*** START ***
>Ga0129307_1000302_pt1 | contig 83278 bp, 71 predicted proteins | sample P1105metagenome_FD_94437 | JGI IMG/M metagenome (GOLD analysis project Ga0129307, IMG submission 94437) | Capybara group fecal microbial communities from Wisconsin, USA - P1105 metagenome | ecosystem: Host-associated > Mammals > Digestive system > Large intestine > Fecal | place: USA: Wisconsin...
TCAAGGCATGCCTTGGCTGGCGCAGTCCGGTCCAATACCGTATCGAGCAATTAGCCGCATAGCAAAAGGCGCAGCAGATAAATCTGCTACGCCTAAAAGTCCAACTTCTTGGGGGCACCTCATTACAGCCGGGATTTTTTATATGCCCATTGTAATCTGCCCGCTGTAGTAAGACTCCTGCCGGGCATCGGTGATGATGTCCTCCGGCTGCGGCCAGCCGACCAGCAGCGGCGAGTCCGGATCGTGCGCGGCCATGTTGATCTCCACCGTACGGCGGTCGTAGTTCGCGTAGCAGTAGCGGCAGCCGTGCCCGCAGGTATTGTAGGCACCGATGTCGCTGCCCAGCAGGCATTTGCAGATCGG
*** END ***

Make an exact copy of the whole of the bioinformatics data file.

>Ga0129307_1000302_pt1 | contig 83278 bp, 71 predicted proteins | sample P1105metagenome_FD_94437 | JGI IMG/M metagenome (GOLD analysis project Ga0129307, IMG submission 94437) | Capybara group fecal microbial communities from Wisconsin, USA - P1105 metagenome | ecosystem: Host-associated > Mammals > Digestive system > Large intestine > Fecal | place: USA: Wisconsin...
TCAAGGCATGCCTTGGCTGGCGCAGTCCGGTCCAATACCGTATCGAGCAATTAGCCGCATAGCAAAAGGCGCAGCAGATAAATCTGCTACGCCTAAAAGTCCAACTTCTTGGGGGCACCTCATTACAGCCGGGATTTTTTATATGCCCATTGTAATCTGCCCGCTGTAGTAAGACTCCTGCCGGGCATCGGTGATGATGTCCTCCGGCTGCGGCCAGCCGACCAGCAGCGGCGAGTCCGGATCGTGCGCGGCCATGTTGATCTCCACCGTACGGCGGTCGTAGTTCGCGTAGCAGTAGCGGCAGCCGTGCCCGCAGGTATTGTAGGCACCGATGTCGCTGCCCAGCAGGCATTTGCAGATCGG